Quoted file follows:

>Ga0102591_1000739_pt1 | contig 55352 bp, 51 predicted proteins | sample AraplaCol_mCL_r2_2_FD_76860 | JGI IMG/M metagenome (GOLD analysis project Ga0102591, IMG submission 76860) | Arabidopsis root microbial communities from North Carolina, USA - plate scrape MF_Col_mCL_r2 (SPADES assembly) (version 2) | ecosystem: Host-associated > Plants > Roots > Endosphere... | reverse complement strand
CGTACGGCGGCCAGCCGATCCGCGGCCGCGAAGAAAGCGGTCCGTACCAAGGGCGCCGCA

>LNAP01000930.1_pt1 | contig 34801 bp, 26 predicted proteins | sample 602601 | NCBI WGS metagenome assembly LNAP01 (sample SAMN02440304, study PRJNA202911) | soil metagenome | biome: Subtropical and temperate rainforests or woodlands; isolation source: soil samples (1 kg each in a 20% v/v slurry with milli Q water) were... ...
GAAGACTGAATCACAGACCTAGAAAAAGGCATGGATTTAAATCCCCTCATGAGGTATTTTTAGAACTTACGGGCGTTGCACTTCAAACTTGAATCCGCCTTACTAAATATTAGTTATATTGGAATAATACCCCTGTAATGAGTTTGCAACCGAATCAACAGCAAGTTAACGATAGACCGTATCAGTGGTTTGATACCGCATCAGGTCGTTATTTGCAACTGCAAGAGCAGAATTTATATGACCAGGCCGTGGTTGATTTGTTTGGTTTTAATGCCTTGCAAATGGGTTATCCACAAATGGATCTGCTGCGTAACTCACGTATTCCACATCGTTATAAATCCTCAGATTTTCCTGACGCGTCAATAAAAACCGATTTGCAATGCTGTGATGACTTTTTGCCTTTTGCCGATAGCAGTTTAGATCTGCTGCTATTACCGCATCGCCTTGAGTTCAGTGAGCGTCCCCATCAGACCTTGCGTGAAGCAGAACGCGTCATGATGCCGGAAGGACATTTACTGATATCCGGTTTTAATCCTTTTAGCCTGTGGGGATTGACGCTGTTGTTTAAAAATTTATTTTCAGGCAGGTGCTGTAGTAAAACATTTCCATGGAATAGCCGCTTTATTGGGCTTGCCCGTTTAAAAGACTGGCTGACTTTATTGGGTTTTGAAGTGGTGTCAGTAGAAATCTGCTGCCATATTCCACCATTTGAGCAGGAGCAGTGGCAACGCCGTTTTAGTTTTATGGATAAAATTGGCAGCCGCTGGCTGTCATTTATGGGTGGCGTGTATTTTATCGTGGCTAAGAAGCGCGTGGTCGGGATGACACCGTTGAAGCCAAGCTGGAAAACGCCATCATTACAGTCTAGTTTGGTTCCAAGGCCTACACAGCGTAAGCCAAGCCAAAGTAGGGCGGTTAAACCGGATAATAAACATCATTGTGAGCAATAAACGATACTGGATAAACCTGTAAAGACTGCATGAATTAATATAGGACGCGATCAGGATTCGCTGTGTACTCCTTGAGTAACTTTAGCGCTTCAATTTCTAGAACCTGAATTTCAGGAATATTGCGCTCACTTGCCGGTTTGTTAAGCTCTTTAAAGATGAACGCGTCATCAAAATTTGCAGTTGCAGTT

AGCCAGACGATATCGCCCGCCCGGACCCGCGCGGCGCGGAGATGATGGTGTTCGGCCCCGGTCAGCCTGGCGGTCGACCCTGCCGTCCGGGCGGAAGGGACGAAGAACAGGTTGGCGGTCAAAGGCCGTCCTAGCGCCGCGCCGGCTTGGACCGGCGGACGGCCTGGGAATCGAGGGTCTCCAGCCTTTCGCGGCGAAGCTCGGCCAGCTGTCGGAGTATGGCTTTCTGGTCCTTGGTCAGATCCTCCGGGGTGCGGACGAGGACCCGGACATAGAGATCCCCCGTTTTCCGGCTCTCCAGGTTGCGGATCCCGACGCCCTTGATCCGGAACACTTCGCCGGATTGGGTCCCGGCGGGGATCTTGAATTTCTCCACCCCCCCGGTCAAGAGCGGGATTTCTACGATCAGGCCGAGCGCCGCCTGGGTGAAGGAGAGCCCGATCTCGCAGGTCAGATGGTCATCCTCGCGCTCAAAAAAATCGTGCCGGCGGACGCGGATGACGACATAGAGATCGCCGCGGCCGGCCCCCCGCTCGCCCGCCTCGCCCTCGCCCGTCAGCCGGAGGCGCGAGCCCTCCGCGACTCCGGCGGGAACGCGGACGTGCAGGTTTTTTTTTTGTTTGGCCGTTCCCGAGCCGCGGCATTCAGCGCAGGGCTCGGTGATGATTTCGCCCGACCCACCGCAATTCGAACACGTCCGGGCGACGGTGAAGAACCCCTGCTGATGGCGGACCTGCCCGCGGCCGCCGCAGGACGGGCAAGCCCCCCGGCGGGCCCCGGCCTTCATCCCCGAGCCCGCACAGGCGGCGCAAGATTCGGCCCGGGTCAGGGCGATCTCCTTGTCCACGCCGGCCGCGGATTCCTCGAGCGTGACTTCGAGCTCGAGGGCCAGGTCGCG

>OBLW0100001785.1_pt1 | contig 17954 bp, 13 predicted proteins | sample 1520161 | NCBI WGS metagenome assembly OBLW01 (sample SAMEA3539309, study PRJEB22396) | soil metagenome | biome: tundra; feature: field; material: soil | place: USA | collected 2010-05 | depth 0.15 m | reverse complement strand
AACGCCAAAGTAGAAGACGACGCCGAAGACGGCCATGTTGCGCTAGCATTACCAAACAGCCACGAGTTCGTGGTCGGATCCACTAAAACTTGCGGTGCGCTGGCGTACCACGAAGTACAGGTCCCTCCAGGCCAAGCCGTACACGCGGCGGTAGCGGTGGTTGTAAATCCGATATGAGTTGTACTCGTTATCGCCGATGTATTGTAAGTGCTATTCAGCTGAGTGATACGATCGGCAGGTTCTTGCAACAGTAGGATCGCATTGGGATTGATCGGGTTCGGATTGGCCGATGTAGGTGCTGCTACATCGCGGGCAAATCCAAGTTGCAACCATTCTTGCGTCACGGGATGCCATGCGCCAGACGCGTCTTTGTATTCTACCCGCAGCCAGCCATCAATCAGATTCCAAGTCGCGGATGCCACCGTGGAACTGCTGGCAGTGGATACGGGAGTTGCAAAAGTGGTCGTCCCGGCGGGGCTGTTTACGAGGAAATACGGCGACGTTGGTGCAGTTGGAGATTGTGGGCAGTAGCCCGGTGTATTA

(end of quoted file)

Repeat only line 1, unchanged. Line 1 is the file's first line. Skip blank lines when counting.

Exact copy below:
>Ga0102591_1000739_pt1 | contig 55352 bp, 51 predicted proteins | sample AraplaCol_mCL_r2_2_FD_76860 | JGI IMG/M metagenome (GOLD analysis project Ga0102591, IMG submission 76860) | Arabidopsis root microbial communities from North Carolina, USA - plate scrape MF_Col_mCL_r2 (SPADES assembly) (version 2) | ecosystem: Host-associated > Plants > Roots > Endosphere... | reverse complement strand